Abigail Cormack thought she was dying from a mystery illness. She never realised her daily chewing gum habit was probably poisoning her.

The sugar-free gum contained aspartame, a food additive widely used in thousands of products, including gum, diet soft-drinks and tea and coffee.

The additive is prompting debate in the international medical world about its safety.

When Ms Cormack, 25, of Wellington, began suffering crippling muscle cramps and tingling in her hands and feet about five months ago, she feared she was having a heart attack.

She started suffering heart palpitations, anxiety attacks, depression and skin rashes, was unable to sleep and had to take sick leave.

But, despite a battery of tests, doctors could not pinpoint the cause.

"They thought it might be a salt imbalance, maybe I was over-training at the gym.

"I was prescribed anti-inflammatories and Valium to help me sleep but it just got worse and worse. I thought I was dying."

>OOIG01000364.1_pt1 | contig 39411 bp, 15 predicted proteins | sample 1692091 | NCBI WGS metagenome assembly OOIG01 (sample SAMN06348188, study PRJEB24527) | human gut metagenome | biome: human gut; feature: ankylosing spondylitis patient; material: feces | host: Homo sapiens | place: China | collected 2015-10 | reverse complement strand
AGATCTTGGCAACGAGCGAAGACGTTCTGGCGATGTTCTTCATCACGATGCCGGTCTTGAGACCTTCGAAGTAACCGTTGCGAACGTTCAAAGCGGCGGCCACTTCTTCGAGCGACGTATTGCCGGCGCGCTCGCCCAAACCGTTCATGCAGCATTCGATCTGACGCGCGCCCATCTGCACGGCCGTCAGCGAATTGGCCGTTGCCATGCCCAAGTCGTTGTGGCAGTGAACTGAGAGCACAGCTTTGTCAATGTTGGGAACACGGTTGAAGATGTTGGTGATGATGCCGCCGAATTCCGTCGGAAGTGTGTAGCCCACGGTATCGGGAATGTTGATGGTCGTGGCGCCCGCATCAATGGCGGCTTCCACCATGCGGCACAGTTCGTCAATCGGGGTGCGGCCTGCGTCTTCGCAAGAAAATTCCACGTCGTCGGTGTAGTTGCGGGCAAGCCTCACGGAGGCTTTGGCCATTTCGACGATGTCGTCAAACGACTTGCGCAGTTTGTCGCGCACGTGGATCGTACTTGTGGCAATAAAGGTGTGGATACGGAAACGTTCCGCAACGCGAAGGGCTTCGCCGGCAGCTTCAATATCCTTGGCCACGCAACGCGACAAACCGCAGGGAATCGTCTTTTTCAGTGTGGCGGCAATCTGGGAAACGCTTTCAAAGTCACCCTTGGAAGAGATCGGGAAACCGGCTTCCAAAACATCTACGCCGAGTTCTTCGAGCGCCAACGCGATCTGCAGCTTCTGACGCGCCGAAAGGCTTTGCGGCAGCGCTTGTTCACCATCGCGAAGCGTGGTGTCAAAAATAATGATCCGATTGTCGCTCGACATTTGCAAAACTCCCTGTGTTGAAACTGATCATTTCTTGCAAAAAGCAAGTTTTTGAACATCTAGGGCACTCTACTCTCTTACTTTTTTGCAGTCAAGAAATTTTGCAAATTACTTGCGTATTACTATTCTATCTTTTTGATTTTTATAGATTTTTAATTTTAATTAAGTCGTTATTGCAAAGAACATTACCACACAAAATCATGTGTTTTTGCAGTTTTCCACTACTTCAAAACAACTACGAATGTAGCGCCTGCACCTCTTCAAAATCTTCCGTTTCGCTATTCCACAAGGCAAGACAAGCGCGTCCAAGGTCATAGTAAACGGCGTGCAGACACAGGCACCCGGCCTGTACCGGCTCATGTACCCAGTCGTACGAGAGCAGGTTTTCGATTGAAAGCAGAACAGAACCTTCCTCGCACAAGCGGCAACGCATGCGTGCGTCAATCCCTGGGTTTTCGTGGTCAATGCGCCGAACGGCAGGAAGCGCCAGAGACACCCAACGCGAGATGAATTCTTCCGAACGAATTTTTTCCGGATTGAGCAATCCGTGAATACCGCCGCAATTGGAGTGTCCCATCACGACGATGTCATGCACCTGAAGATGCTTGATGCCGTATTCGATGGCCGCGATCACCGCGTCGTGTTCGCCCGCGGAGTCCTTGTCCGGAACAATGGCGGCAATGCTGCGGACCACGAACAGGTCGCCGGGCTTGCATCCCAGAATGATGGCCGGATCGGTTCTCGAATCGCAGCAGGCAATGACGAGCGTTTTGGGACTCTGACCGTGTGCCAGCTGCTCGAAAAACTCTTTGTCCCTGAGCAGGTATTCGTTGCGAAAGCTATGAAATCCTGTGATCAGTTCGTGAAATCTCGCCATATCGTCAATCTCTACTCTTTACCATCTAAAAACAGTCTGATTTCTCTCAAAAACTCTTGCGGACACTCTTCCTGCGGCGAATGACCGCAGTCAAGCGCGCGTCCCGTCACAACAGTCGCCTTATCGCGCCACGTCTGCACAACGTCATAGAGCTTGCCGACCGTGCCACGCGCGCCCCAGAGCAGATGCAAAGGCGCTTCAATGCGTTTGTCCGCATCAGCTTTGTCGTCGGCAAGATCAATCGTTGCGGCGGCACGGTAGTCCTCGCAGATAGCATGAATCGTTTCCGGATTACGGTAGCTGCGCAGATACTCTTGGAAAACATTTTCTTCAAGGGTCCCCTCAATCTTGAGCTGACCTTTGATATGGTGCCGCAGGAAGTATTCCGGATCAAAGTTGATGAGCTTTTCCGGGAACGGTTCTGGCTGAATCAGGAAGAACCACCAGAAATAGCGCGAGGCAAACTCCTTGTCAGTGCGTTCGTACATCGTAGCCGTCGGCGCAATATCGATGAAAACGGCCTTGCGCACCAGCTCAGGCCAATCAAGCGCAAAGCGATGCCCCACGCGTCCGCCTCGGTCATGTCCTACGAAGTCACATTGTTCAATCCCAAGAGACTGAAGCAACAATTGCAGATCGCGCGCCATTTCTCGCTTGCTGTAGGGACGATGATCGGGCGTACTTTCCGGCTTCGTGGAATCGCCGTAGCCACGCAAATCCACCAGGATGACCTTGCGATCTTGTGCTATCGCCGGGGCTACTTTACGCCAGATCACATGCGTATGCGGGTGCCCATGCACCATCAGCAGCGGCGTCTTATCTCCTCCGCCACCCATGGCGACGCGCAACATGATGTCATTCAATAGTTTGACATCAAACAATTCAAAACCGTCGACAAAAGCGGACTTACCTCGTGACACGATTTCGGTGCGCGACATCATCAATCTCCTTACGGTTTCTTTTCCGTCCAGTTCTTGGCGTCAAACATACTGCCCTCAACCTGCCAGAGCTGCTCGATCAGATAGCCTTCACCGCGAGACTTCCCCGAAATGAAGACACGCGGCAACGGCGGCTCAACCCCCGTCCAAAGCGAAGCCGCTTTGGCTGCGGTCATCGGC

Finally, an internet site alerted her to the possibility of aspartame poisoning.

Under the brandname NutraSweet, aspartame is used in more than 5000 foods and beverages worldwide.

For the past few years, Ms Cormack has chewed through up to four packets of chewing gum a day.

She did not suspect the seemingly innocuous habit could be slowly poisoning her.

Aspartame is digested into aspartic acid, phenylalanine and methanol, which converts into formaldehyde - a deadly neurotoxin used as embalming fluid.

The food industry says these are all "naturally occurring" substances in foods and the amounts are too small to be harmful.

No study has found a definitive link between the compounds and serious effects in humans, but some research has found higher incidences of chronic fatigue, migraines and other conditions.

Ms Cormack admits her chewing gum consumption was "excessive".

"But there were no warnings it could be doing me harm."

Her GP, Penny Rowley, was at the point of referring her to a neurologist when she heard about the gum habit.

She confirmed aspartame poisoning as the likely culprit, and within 24 hours of giving up gum, Ms Cormack's symptoms disappeared.

Dr Rowley said it was the first case she had seen.

"I was certainly surprised but it seems to have worked."

Clinical pharmacologist Professor Carl Burgess, from the Wellington School of Medicine, said that though someone would have to take "megadoses" of aspartame for it to be toxic, some people were more susceptible to allergic reactions.

The New Zealand Food Safety Authority says there is no scientific evidence of any significant harm from a large daily intake of aspartame.